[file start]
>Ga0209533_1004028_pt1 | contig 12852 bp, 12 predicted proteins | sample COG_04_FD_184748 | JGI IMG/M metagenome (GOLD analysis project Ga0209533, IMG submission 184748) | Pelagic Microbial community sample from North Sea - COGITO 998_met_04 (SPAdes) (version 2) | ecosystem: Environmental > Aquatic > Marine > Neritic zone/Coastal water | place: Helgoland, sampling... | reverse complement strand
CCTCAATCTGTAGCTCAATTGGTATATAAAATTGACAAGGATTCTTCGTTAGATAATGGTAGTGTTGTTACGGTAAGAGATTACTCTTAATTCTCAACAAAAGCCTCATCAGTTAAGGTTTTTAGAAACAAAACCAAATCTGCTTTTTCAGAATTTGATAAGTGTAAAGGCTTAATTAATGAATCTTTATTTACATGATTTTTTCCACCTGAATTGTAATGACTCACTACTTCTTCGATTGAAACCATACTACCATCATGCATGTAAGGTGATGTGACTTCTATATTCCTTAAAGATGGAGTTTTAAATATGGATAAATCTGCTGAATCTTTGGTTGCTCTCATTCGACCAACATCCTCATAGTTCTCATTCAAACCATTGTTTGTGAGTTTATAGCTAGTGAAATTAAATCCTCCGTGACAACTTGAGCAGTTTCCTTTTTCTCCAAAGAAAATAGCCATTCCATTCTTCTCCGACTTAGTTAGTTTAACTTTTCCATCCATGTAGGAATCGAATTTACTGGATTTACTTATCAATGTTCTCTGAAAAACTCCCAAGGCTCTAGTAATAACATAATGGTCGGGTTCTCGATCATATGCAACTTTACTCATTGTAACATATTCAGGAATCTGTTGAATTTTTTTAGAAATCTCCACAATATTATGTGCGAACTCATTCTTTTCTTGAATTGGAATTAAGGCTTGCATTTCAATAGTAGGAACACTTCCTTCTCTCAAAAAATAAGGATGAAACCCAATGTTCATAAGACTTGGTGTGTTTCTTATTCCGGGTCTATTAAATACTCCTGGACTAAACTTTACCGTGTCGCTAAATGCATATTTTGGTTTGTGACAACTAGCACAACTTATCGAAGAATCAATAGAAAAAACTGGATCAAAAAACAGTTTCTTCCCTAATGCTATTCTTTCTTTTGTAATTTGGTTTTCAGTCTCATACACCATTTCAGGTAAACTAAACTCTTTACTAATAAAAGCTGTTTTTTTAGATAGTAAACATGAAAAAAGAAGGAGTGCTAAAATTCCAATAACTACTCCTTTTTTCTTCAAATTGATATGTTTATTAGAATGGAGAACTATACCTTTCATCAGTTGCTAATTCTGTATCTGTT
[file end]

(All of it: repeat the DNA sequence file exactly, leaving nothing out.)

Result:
>Ga0209533_1004028_pt1 | contig 12852 bp, 12 predicted proteins | sample COG_04_FD_184748 | JGI IMG/M metagenome (GOLD analysis project Ga0209533, IMG submission 184748) | Pelagic Microbial community sample from North Sea - COGITO 998_met_04 (SPAdes) (version 2) | ecosystem: Environmental > Aquatic > Marine > Neritic zone/Coastal water | place: Helgoland, sampling... | reverse complement strand
CCTCAATCTGTAGCTCAATTGGTATATAAAATTGACAAGGATTCTTCGTTAGATAATGGTAGTGTTGTTACGGTAAGAGATTACTCTTAATTCTCAACAAAAGCCTCATCAGTTAAGGTTTTTAGAAACAAAACCAAATCTGCTTTTTCAGAATTTGATAAGTGTAAAGGCTTAATTAATGAATCTTTATTTACATGATTTTTTCCACCTGAATTGTAATGACTCACTACTTCTTCGATTGAAACCATACTACCATCATGCATGTAAGGTGATGTGACTTCTATATTCCTTAAAGATGGAGTTTTAAATATGGATAAATCTGCTGAATCTTTGGTTGCTCTCATTCGACCAACATCCTCATAGTTCTCATTCAAACCATTGTTTGTGAGTTTATAGCTAGTGAAATTAAATCCTCCGTGACAACTTGAGCAGTTTCCTTTTTCTCCAAAGAAAATAGCCATTCCATTCTTCTCCGACTTAGTTAGTTTAACTTTTCCATCCATGTAGGAATCGAATTTACTGGATTTACTTATCAATGTTCTCTGAAAAACTCCCAAGGCTCTAGTAATAACATAATGGTCGGGTTCTCGATCATATGCAACTTTACTCATTGTAACATATTCAGGAATCTGTTGAATTTTTTTAGAAATCTCCACAATATTATGTGCGAACTCATTCTTTTCTTGAATTGGAATTAAGGCTTGCATTTCAATAGTAGGAACACTTCCTTCTCTCAAAAAATAAGGATGAAACCCAATGTTCATAAGACTTGGTGTGTTTCTTATTCCGGGTCTATTAAATACTCCTGGACTAAACTTTACCGTGTCGCTAAATGCATATTTTGGTTTGTGACAACTAGCACAACTTATCGAAGAATCAATAGAAAAAACTGGATCAAAAAACAGTTTCTTCCCTAATGCTATTCTTTCTTTTGTAATTTGGTTTTCAGTCTCATACACCATTTCAGGTAAACTAAACTCTTTACTAATAAAAGCTGTTTTTTTAGATAGTAAACATGAAAAAAGAAGGAGTGCTAAAATTCCAATAACTACTCCTTTTTTCTTCAAATTGATATGTTTATTAGAATGGAGAACTATACCTTTCATCAGTTGCTAATTCTGTATCTGTT